Orthotists and prosthetists must be precise to ensure that devices are fabricated and fit properly.

Orthotists and prosthetists need a master’s degree and certification. Both orthotists and prosthetists must complete a residency before they can be certified.

Education

All orthotists and prosthetists must complete a master’s degree in orthotics and prosthetics. These programs include courses in upper and lower extremity orthotics and prosthetics, spinal orthotics, and plastics and other materials used for fabrication. In addition, orthotics and prosthetics programs have a clinical component in which the student works under the direction of an orthotist or prosthetist.

Master’s programs usually take 2 years to complete. Prospective students seeking a master’s degree can have a bachelor’s degree in any discipline if they have fulfilled prerequisite courses in science and math. Requirements vary by program.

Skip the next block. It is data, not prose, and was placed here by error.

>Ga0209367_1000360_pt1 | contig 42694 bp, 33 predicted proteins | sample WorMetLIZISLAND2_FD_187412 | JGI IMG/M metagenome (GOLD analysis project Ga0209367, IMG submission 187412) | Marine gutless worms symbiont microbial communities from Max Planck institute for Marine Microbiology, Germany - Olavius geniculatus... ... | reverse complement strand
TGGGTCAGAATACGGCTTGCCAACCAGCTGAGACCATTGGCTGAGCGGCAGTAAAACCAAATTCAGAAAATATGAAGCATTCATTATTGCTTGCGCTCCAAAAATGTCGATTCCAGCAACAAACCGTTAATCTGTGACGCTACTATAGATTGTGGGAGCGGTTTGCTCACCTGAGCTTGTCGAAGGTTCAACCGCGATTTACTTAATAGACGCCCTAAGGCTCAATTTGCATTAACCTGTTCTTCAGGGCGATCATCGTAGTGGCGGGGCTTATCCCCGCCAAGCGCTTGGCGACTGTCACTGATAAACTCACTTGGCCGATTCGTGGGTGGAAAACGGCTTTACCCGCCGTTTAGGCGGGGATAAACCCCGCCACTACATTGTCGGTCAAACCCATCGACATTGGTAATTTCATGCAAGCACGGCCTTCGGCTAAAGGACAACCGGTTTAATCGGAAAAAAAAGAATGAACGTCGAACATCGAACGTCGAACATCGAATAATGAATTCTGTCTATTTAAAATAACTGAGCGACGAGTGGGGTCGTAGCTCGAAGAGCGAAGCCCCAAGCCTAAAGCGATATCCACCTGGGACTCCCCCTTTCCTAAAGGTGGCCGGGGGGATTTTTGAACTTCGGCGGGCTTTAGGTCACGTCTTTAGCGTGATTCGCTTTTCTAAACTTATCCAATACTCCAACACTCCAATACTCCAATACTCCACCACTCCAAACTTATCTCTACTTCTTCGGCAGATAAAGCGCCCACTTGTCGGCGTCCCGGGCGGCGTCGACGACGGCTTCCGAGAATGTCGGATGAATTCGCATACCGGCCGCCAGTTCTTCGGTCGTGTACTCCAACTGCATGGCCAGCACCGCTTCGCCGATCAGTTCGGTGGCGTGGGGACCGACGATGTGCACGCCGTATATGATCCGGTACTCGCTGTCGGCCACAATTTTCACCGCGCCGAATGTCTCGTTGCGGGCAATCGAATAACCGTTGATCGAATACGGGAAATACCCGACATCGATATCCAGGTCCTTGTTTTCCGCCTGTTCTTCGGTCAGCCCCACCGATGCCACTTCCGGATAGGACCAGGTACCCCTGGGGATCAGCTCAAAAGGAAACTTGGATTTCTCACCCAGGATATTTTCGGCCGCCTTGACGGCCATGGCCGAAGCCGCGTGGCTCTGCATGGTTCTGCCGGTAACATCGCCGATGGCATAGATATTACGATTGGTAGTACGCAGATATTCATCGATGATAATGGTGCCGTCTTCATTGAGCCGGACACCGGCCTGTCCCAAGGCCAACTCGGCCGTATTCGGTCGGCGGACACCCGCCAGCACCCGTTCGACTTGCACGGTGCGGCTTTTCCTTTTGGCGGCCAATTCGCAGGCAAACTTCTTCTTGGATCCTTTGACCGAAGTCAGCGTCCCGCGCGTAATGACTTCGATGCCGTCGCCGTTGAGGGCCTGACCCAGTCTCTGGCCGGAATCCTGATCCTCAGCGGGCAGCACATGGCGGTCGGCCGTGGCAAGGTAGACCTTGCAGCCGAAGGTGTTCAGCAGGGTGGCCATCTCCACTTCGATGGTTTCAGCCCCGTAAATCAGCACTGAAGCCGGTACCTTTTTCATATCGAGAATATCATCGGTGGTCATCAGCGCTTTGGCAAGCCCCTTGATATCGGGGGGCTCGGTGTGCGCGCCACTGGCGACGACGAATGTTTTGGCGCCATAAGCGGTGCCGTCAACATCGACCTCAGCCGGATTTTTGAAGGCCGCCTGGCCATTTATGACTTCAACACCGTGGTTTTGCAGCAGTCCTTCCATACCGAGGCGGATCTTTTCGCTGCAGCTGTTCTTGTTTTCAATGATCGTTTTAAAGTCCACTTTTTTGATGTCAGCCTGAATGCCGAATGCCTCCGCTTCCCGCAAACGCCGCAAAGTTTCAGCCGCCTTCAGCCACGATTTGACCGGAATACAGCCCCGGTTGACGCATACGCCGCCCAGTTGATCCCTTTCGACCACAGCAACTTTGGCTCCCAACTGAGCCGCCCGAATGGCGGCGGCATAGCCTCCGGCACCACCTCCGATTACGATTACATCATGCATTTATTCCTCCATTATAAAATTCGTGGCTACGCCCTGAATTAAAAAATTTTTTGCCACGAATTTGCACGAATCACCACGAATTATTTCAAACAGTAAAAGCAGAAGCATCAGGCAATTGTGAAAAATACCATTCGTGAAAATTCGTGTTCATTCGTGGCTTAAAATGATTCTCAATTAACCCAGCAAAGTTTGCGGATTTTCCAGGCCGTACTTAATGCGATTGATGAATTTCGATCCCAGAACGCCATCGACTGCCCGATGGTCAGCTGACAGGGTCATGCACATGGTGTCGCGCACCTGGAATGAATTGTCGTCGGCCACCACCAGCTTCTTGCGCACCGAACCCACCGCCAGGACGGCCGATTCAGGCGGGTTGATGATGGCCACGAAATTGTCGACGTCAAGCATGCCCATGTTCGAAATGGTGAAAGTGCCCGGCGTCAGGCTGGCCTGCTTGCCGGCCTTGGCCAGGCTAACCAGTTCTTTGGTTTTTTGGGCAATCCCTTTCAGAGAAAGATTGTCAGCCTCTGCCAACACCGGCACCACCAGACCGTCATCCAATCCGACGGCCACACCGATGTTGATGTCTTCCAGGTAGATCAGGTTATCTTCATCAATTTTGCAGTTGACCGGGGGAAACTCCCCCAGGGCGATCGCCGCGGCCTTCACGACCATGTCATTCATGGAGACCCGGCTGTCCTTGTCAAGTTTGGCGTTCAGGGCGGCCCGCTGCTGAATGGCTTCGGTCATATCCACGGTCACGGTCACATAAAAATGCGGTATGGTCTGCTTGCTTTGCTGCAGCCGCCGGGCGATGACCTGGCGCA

In 2015, there were 13 orthotics and prosthetics programs accredited by the Commission on Accreditation of Allied Health Education Program​ (CAAHEP).

Training

Following graduation from a master’s degree program, candidates must complete a residency that has been accredited by the National Commission on Orthotic and Prosthetic Education (NCOPE). Candidates typically complete a 1-year residency program in either orthotics or prosthetics. Individuals who want to become certified in both orthotics and prosthetics need to complete 1 year of residency training for each specialty or, less commonly, an 18-month residency in both orthotics and prosthetics.

Licenses, Certifications, and Registrations

Some states require orthotists and prosthetists to be licensed. States that license orthotists and prosthetists often require certification in order for them to practice, although requirements vary by state. Many orthotists and prosthetists become certified regardless of state requirements, because certification demonstrates competence.

The American Board for Certification in Orthotics, Prosthetics & Pedorthics (ABC) and the Board of Certification/Accreditation (BOC) offer certifications for orthotists and prosthetists. To earn certification, a candidate must complete a CAAHEP-accredited master’s program, an NCOPE-accredited residency program, and pass a series of three exams.